Aethereal Bace: Never Enough Rhythm


Aethereal Bace; credit: Josh Jackson i

Aethereal Bace perform on WBGO's The Checkout with Josh Jackson. Josh Jackson hide caption

itoggle caption Josh Jackson
Aethereal Bace; credit: Josh Jackson

Aethereal Bace perform on WBGO's The Checkout with Josh Jackson.

Josh Jackson
Nasheet Waits; credit: Josh Jackson

Nasheet Waits. Josh Jackson hide caption

itoggle caption Josh Jackson

Hear More Songs From The Session


5 min 37 sec

"Third Eye Punta"

8 min 19 sec

"You can never have enough rhythm," says Eric McPherson, one of two drummers in Aethereal Bace, inciting a hearty laugh from his bandmates.

Aethereal Bace is a trio comprised of a tenor saxophonist, Abraham Burton, flanked by a bulwark of drums — Nasheet Waits on the left channel, McPherson on the right — in a tightly configured collaboration. The three are childhood friends who have made music together for nearly thirty years. "Playing with these guys is organic and natural because these are the first people I played with," says Burton. "That's who was around, so we played together."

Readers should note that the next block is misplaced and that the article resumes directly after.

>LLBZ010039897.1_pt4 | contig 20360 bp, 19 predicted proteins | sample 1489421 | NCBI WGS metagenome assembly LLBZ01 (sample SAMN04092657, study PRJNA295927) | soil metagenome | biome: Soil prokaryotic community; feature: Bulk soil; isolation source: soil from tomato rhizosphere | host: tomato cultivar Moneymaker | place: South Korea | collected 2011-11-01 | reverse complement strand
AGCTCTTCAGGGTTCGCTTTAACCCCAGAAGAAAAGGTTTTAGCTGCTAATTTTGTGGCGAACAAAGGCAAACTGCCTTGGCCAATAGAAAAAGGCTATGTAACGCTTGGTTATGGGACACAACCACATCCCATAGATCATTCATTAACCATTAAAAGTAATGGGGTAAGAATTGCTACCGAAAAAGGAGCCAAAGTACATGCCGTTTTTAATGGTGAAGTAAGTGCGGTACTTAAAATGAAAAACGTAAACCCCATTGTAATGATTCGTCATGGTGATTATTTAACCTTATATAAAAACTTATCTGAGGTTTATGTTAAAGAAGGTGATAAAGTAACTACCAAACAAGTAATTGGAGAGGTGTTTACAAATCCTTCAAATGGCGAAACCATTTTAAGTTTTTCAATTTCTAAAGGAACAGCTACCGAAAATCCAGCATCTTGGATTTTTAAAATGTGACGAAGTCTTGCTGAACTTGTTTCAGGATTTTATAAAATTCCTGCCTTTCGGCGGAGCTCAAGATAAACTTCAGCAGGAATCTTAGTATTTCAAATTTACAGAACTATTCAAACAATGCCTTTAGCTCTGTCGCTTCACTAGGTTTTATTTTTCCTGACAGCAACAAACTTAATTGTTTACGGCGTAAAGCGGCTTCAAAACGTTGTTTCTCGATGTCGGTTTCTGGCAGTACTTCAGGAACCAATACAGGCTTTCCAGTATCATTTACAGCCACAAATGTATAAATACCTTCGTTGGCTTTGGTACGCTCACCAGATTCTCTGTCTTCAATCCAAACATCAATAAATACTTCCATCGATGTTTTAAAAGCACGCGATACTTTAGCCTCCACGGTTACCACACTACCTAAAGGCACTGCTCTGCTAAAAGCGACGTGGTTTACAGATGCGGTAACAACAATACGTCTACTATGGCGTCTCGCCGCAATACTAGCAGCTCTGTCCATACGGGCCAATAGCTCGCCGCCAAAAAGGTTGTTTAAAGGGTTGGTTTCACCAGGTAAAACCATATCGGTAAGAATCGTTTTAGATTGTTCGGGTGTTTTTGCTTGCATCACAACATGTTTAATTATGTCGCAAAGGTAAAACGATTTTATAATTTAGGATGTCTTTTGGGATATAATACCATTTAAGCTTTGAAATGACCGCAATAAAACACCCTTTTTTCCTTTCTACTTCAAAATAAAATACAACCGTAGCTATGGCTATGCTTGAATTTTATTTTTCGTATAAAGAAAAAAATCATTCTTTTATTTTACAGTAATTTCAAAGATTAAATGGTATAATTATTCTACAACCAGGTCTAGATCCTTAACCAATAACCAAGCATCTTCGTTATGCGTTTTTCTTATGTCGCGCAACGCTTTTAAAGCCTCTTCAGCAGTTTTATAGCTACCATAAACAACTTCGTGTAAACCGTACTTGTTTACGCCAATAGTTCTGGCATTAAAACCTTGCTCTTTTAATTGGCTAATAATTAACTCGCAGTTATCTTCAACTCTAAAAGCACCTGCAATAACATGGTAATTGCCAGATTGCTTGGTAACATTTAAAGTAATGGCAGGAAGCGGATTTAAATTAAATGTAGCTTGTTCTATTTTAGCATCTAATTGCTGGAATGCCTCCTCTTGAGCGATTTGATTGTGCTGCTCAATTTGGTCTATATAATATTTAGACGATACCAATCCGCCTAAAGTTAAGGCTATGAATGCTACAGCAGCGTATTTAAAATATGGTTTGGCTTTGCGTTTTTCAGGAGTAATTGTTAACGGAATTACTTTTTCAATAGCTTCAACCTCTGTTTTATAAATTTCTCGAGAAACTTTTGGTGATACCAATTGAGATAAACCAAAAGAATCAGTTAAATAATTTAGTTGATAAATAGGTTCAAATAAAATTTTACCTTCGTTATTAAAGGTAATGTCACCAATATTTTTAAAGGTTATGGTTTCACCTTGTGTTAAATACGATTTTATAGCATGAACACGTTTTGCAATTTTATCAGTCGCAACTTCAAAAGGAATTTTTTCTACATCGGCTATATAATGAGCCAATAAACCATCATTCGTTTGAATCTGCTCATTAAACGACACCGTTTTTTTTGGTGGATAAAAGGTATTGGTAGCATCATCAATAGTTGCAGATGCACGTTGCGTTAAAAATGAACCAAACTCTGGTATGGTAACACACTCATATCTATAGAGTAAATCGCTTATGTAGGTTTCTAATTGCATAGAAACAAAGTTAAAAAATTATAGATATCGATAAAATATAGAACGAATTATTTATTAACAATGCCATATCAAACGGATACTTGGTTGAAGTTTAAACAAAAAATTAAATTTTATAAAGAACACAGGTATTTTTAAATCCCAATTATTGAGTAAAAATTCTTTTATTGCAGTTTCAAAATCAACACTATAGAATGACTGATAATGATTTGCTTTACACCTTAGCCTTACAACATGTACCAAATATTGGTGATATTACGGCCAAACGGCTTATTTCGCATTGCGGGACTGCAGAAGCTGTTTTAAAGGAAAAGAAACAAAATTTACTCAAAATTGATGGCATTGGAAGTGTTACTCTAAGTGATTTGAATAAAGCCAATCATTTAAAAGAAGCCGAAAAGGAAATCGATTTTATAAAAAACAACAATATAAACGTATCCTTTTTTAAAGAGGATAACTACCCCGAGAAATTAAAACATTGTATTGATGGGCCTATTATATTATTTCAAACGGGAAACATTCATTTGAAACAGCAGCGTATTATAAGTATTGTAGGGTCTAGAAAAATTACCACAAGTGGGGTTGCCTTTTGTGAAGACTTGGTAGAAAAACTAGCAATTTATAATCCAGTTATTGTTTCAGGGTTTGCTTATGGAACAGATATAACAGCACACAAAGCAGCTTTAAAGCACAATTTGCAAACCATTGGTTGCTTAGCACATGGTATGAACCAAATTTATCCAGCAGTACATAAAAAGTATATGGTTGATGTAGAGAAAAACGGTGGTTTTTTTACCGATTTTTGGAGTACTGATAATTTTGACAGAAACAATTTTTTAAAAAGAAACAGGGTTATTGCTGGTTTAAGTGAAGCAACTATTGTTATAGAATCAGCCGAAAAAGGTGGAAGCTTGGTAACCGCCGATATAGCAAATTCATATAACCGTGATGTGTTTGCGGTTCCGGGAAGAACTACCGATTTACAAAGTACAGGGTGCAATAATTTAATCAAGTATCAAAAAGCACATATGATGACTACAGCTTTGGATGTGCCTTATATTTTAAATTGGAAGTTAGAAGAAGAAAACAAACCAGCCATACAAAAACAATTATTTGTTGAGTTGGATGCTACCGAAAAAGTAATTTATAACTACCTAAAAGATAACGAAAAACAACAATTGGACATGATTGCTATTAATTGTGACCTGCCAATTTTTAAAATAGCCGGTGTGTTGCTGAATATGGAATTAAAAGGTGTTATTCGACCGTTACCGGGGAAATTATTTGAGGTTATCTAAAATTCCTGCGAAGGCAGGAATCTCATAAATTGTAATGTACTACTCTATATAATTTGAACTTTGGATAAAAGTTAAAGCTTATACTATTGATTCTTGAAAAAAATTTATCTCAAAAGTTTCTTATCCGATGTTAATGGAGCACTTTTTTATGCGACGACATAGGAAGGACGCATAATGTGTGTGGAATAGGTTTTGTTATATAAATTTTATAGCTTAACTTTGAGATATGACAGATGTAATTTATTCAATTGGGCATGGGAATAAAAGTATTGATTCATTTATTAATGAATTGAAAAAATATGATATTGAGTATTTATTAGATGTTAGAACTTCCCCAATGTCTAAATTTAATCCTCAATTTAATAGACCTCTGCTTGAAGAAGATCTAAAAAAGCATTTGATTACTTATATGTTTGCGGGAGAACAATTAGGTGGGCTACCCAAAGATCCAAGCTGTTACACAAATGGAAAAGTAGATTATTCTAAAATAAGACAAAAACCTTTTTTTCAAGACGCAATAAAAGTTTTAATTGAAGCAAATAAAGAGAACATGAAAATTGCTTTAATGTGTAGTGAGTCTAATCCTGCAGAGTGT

They grew up in Manhattan's West Village, an area steeped in the history of modern jazz. Their knowledge of the music is first-hand. Eric is the godchild of bassist Richard Davis. Nasheet is the son of Freddie Waits, a drummer who played in Max Roach's M'Boom, the group that set the bar for percussion ensembles. As children, Nasheet and Eric were drum technicians for the elder Waits, setting up his kit for gigs at the Village Vanguard and elsewhere around New York.

Saxophonist Abraham Burton started jamming with Eric McPherson in the early 1980s. Nasheet Waits joined them for performances at the Jazz Cultural Theater, a legendary community space founded by pianist Barry Harris. A band was born.

In this WBGO session for The Checkout, we hear a composition from each member of Aethereal Bace. McPherson contributes "Future." Waits wrote "Push." Burton penned the final incantation, "Third Eye Punta."

That last song is a reference to the band's other moniker, the mystically leaning sobriquet, Third Eye. They've undergone a series of name changes over the years, but one thing endures — the joy of making music collectively — come what may. "Sometimes they get a little greedy," says Burton, referring to his rhythmic fomenters. "But I'm a pretty greedy guy myself. I like to indulge. Whenever I do something, I like to do it in abundance. I'm an extremist like that. As far as I'm concerned, being around two of the most creative musicians of our time is a great pleasure."

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